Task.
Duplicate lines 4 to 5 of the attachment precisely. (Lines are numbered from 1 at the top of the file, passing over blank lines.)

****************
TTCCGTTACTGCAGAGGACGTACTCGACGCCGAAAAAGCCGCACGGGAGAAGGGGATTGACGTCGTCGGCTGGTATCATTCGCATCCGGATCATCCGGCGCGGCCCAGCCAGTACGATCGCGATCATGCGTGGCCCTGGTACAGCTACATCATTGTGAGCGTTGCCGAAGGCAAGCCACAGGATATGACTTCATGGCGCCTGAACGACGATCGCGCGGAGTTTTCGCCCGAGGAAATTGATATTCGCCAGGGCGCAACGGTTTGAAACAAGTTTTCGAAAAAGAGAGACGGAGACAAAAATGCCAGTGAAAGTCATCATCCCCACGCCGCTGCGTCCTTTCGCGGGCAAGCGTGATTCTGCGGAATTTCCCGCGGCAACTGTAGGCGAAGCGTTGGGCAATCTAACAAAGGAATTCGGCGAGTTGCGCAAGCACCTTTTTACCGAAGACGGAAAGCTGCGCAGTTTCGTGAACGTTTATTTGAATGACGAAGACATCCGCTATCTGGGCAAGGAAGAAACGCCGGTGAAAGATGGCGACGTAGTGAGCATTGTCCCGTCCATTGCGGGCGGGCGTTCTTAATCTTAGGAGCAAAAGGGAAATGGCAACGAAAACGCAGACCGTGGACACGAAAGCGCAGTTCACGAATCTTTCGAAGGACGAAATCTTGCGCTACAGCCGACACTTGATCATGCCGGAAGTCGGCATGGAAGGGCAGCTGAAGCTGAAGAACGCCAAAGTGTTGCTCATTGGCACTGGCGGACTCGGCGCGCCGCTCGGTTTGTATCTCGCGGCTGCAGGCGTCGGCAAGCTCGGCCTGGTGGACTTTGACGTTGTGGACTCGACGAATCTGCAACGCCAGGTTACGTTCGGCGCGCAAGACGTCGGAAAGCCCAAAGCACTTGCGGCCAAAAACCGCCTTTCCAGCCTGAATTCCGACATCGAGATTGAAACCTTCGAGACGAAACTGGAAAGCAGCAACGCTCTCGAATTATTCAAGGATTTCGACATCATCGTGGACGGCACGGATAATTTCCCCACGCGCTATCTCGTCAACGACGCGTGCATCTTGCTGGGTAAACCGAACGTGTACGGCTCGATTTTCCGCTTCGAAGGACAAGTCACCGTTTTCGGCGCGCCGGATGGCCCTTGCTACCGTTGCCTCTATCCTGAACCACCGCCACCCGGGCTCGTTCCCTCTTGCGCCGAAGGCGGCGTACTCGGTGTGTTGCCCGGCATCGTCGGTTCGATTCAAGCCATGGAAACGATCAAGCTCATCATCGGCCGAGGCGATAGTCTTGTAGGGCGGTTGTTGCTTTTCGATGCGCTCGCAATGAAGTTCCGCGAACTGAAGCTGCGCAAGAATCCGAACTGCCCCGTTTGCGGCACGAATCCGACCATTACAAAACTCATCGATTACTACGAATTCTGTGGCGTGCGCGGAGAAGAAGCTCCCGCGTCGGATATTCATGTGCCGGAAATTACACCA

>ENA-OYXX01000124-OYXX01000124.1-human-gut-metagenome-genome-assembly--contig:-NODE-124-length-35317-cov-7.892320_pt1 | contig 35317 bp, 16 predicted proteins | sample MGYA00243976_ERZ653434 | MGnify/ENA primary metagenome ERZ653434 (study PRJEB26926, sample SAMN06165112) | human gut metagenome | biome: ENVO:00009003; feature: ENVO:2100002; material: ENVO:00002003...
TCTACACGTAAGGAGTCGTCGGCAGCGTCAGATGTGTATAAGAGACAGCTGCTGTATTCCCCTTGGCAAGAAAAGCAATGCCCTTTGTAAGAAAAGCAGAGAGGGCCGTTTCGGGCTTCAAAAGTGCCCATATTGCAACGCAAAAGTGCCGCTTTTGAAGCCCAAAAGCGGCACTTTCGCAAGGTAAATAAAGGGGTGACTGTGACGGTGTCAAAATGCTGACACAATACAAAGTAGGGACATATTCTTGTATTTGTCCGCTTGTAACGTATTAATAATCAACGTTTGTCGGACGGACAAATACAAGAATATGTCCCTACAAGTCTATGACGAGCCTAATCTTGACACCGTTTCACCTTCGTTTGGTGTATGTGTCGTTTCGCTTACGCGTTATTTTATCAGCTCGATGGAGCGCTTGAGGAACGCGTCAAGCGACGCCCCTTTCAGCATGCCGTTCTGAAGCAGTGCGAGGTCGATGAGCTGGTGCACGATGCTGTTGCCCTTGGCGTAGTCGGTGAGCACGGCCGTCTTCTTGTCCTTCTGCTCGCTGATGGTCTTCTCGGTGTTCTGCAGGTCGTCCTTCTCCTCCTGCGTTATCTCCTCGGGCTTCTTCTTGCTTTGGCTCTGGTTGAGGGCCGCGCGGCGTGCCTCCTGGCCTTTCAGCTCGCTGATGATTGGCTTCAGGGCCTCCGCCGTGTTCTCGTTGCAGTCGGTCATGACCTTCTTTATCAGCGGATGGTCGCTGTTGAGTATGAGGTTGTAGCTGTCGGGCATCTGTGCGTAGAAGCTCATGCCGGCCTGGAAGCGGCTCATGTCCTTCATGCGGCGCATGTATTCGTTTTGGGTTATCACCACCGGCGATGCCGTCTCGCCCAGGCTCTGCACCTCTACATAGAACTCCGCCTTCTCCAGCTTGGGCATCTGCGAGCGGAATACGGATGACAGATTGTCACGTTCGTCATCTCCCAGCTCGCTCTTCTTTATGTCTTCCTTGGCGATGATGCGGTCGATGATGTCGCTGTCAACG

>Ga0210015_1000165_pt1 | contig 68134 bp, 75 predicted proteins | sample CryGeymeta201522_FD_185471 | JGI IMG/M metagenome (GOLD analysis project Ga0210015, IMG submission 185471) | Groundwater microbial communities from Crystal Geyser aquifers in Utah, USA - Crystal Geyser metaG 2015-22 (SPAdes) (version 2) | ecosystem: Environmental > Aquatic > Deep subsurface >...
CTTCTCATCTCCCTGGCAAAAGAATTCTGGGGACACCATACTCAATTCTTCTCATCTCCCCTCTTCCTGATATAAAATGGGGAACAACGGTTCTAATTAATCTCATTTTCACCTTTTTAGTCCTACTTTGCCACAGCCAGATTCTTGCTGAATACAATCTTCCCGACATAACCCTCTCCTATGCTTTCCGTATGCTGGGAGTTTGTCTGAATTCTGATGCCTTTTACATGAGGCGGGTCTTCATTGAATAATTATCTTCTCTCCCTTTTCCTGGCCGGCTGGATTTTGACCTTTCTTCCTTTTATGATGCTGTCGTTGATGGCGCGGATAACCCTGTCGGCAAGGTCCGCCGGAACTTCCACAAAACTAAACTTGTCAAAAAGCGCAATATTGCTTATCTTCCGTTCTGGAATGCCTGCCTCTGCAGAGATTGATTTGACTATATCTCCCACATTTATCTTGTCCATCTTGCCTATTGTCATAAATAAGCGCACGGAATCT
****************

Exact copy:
>Ga0210015_1000165_pt1 | contig 68134 bp, 75 predicted proteins | sample CryGeymeta201522_FD_185471 | JGI IMG/M metagenome (GOLD analysis project Ga0210015, IMG submission 185471) | Groundwater microbial communities from Crystal Geyser aquifers in Utah, USA - Crystal Geyser metaG 2015-22 (SPAdes) (version 2) | ecosystem: Environmental > Aquatic > Deep subsurface >...
CTTCTCATCTCCCTGGCAAAAGAATTCTGGGGACACCATACTCAATTCTTCTCATCTCCCCTCTTCCTGATATAAAATGGGGAACAACGGTTCTAATTAATCTCATTTTCACCTTTTTAGTCCTACTTTGCCACAGCCAGATTCTTGCTGAATACAATCTTCCCGACATAACCCTCTCCTATGCTTTCCGTATGCTGGGAGTTTGTCTGAATTCTGATGCCTTTTACATGAGGCGGGTCTTCATTGAATAATTATCTTCTCTCCCTTTTCCTGGCCGGCTGGATTTTGACCTTTCTTCCTTTTATGATGCTGTCGTTGATGGCGCGGATAACCCTGTCGGCAAGGTCCGCCGGAACTTCCACAAAACTAAACTTGTCAAAAAGCGCAATATTGCTTATCTTCCGTTCTGGAATGCCTGCCTCTGCAGAGATTGATTTGACTATATCTCCCACATTTATCTTGTCCATCTTGCCTATTGTCATAAATAAGCGCACGGAATCT